It can be difficult to settle into life in Germany, so here are 10 ‘life hacks’ that will make you feel more at home.

10 life hacks to make you feel like a local in Germany

1. Don’t be late

In the German-speaking world, punctuality is highly rated and lateness is considered rude.

To really fit in, follow the golden rule: be on time. Whether it’s for meetings, appointments or just casual dates with German friends if you want to fit in in Germany, leave home a bit earlier and plan to be on time.

But if you are going to be late – make sure to call or text the person to let them know in advance.

2. Understand how Germans tell the time

Crucial to being on time is understanding how to express time in the German language.

When taking your first steps in German, you probably already learned the slightly confusing way that Germans express the half hour: where the “half” refers to the hour that is approaching rather than the hour that has begun.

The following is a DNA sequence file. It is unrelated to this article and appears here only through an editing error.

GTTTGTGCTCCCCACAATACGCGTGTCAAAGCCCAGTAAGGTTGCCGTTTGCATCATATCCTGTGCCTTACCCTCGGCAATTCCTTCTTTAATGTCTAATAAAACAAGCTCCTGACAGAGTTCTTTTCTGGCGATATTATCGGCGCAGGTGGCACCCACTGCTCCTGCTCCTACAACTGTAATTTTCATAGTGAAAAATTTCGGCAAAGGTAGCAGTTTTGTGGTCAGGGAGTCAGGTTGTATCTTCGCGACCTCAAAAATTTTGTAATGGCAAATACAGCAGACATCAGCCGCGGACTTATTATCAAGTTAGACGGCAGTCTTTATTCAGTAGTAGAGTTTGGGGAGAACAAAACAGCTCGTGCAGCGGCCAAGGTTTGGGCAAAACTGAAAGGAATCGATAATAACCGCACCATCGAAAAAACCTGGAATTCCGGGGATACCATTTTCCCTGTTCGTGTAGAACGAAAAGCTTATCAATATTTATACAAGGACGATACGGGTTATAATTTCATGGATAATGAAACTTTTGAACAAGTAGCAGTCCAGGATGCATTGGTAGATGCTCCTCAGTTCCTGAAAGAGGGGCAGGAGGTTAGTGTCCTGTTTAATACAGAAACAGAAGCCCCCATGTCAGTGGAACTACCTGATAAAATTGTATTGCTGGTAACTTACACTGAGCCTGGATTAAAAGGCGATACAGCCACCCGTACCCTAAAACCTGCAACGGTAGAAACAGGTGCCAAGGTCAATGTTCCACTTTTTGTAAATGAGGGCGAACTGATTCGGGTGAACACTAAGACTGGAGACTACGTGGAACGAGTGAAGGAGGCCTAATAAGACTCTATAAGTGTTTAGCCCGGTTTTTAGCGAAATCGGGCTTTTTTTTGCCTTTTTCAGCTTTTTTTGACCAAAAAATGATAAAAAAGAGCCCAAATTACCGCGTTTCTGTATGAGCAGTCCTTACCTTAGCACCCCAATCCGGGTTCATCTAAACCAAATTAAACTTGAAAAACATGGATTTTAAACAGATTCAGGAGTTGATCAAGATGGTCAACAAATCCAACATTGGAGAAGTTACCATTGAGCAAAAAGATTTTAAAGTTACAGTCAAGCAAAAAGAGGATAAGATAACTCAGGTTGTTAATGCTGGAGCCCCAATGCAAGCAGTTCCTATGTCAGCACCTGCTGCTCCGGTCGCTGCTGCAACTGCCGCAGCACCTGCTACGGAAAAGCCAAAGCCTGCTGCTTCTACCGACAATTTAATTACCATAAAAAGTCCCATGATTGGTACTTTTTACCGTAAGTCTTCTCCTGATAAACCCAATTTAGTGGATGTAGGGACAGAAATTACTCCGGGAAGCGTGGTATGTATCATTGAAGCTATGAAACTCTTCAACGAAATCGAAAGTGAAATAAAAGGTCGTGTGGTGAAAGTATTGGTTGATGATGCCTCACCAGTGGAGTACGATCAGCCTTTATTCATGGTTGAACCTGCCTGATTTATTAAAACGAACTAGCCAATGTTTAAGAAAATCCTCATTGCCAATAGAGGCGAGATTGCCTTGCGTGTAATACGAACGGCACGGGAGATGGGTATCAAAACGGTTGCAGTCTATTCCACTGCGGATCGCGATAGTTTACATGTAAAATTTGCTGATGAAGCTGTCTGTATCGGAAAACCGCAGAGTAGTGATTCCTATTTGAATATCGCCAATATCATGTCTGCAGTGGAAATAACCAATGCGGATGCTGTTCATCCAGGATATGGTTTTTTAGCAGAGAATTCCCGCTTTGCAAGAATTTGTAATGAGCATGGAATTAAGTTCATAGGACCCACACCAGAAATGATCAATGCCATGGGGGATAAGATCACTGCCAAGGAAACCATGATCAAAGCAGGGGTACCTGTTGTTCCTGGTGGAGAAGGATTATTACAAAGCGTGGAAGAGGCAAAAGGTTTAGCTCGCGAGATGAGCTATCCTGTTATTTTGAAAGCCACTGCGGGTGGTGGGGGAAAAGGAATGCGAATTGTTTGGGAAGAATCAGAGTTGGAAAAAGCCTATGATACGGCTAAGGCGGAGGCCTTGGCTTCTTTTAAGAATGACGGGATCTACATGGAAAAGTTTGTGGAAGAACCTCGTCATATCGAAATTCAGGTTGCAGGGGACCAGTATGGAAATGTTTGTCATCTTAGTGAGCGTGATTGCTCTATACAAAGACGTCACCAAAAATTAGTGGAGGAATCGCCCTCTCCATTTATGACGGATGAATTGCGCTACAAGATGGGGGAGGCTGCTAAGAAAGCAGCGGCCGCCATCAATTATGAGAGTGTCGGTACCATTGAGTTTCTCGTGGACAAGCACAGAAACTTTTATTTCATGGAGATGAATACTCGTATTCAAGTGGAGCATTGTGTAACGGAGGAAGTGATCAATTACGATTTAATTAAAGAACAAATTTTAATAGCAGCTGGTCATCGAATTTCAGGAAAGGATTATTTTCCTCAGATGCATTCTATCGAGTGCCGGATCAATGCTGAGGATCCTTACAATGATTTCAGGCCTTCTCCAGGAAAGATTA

14:30, for example, is expressed as halb drei (half three) instead of halb zwei (half two) as in English.

But things can get even more complicated when it comes to speaking about quarter hours.

While many Germans will express the quarter hours as in English – with 14:15 as viertel nach zwei (quarter past two) and 14:45 as viertel vor drei (quarter to three) many Germans – particularly in the east of the country – refer to the approaching hour instead of the hour that has already begun.

So 14:15 would be viertel drei (quarter three) and 14:45 would be drei viertel drei (three quarters three).

If you can’t quite get your head around that, just be sure to double-check the time meant when making appointments.

3. Don’t cross the road at a red light

In many European countries, it’s acceptable to cross the road when the pedestrian light is red if the road is clear.

But in Germany, people wait until the pedestrian light has turned green – even if it means waiting on the side of the road without any cars going past.

This is partly because there are jaywalking is illegal in Germany and also because people just generally follow the rules.